Coralloid Carbonate of Lime
- Class 2. Earth.
- Order 1. Homogeneous.
- Gen. 1. Lime.
- Spec. Carbonate of Lime.
- Div. 2. Imitative.
- Ellis corallines, p. 76. tab. 27. c.
These curious chalky accretions are found plentifully in the loose marle at St. Maws, Cornwall, which abounds also with shells of various species, and is brought to Truro to be sent to different places for manure, being excellent for the adjoining lands. I have specimens from the Rev. H. Davies of North Wales. Their resemblance to corals has caused them to be mistaken for such; but on a careful exxamination, they are found to be only aggregations of calcareous earth, accumulated upon little nuclei, ramifying in the soft marle, and occasionally attracting other calareous particles, whih form fresh coats like the bark of a tree, and are not unlike the coats on the nuclei of the Ketton stone lengthened out, as the broken ends plainly show. They vary extremely in their forms, and when large are sometimes perforated on the outside, apparently by some marine insects; which may have contributed to the idea of the whole being of animal construction. Nature ever allotting certain bounds to every species of her productions, permits them to separate from one another in many nice and curious ways. Thus calcareous earth in this instance is separating from the clay in the form of opaque branching orals; in others we shall find different modes of separation or division of calcareous earth and other substances.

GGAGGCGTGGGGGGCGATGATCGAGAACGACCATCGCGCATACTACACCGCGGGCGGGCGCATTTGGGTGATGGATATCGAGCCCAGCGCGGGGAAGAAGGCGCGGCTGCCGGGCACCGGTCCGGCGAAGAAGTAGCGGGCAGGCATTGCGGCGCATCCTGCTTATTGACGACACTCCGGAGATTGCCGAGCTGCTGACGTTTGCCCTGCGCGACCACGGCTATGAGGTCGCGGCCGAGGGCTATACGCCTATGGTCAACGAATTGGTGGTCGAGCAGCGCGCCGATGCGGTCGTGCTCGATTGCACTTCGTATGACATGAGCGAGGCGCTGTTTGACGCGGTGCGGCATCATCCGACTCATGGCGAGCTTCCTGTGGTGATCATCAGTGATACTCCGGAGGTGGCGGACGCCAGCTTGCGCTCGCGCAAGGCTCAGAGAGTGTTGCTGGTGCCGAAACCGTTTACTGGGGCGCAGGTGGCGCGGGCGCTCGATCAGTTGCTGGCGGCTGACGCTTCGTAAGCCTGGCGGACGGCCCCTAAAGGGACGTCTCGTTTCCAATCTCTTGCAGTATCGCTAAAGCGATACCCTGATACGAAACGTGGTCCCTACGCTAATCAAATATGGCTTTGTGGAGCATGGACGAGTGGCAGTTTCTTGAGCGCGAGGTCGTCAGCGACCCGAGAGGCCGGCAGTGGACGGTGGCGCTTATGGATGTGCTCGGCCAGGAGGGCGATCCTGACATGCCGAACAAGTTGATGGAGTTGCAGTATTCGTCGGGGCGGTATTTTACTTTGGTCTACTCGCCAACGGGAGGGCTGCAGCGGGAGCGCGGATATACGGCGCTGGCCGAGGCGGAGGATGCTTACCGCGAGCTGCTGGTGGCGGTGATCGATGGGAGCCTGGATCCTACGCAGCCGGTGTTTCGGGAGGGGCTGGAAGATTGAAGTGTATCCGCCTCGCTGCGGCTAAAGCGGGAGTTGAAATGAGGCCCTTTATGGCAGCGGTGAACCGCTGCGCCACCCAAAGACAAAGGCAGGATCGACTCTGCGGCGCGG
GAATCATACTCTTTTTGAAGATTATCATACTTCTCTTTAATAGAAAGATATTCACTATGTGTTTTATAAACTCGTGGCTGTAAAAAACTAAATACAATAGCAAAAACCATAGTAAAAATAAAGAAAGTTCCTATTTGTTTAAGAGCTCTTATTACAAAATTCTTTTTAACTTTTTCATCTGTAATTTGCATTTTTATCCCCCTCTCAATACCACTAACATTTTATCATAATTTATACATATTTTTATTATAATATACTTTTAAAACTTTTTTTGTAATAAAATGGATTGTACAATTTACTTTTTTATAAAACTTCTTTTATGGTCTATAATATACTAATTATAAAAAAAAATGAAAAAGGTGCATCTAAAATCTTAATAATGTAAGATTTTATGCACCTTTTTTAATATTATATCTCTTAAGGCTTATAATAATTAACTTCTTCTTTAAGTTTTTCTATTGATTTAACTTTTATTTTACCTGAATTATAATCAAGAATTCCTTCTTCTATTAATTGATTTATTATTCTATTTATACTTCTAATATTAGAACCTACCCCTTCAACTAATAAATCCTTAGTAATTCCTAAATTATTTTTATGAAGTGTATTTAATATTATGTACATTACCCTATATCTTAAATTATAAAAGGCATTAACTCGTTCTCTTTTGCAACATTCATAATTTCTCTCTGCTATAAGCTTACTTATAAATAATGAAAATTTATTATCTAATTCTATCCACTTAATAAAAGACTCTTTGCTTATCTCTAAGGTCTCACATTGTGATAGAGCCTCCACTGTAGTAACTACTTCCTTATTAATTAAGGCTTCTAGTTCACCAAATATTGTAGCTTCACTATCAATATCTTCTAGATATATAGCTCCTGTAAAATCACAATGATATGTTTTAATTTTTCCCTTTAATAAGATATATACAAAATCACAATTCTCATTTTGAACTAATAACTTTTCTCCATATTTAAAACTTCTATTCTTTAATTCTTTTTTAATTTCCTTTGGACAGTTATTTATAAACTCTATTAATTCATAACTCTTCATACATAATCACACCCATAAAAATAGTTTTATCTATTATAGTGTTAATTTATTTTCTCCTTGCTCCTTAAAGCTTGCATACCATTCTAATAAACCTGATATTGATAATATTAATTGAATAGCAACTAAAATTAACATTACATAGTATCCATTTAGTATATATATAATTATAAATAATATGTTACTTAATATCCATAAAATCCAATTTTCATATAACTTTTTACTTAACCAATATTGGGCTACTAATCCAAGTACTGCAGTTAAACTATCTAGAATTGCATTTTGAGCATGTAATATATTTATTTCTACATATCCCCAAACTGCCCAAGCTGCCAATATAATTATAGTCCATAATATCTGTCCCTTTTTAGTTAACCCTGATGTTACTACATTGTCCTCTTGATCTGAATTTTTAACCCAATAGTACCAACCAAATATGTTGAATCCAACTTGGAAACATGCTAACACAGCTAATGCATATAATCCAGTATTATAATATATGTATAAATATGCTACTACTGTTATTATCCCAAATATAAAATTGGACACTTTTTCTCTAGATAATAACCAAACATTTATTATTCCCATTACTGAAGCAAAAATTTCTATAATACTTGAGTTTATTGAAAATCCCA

The small specimens are very much branched, and mostly white, but somewhat softer to the touch. The larger are often more coloured with iron, perhaps some animal substance, as the place in which they are found contains many dead shells. Sometimes they contain some salt, which is readily perceived by the taste, and remains after drying in the cabinet. Some have no saline taste.